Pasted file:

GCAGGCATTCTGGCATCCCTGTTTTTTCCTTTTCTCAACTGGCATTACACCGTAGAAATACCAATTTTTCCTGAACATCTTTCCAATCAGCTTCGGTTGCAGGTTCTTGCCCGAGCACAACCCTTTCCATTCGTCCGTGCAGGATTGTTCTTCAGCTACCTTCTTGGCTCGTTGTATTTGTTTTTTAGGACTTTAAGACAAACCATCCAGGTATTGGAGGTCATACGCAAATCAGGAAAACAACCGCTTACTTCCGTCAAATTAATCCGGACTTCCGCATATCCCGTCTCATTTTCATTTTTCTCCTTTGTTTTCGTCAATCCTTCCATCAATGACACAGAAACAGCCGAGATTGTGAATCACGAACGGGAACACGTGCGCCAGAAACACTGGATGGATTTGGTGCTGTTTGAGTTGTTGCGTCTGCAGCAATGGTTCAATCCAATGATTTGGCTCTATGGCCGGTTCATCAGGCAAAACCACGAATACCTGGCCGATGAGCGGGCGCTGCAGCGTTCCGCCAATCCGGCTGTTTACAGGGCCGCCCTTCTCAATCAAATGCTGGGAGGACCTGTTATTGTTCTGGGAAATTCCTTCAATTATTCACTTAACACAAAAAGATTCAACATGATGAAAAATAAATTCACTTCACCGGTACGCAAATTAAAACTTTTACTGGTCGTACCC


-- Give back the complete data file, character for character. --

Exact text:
GCAGGCATTCTGGCATCCCTGTTTTTTCCTTTTCTCAACTGGCATTACACCGTAGAAATACCAATTTTTCCTGAACATCTTTCCAATCAGCTTCGGTTGCAGGTTCTTGCCCGAGCACAACCCTTTCCATTCGTCCGTGCAGGATTGTTCTTCAGCTACCTTCTTGGCTCGTTGTATTTGTTTTTTAGGACTTTAAGACAAACCATCCAGGTATTGGAGGTCATACGCAAATCAGGAAAACAACCGCTTACTTCCGTCAAATTAATCCGGACTTCCGCATATCCCGTCTCATTTTCATTTTTCTCCTTTGTTTTCGTCAATCCTTCCATCAATGACACAGAAACAGCCGAGATTGTGAATCACGAACGGGAACACGTGCGCCAGAAACACTGGATGGATTTGGTGCTGTTTGAGTTGTTGCGTCTGCAGCAATGGTTCAATCCAATGATTTGGCTCTATGGCCGGTTCATCAGGCAAAACCACGAATACCTGGCCGATGAGCGGGCGCTGCAGCGTTCCGCCAATCCGGCTGTTTACAGGGCCGCCCTTCTCAATCAAATGCTGGGAGGACCTGTTATTGTTCTGGGAAATTCCTTCAATTATTCACTTAACACAAAAAGATTCAACATGATGAAAAATAAATTCACTTCACCGGTACGCAAATTAAAACTTTTACTGGTCGTACCC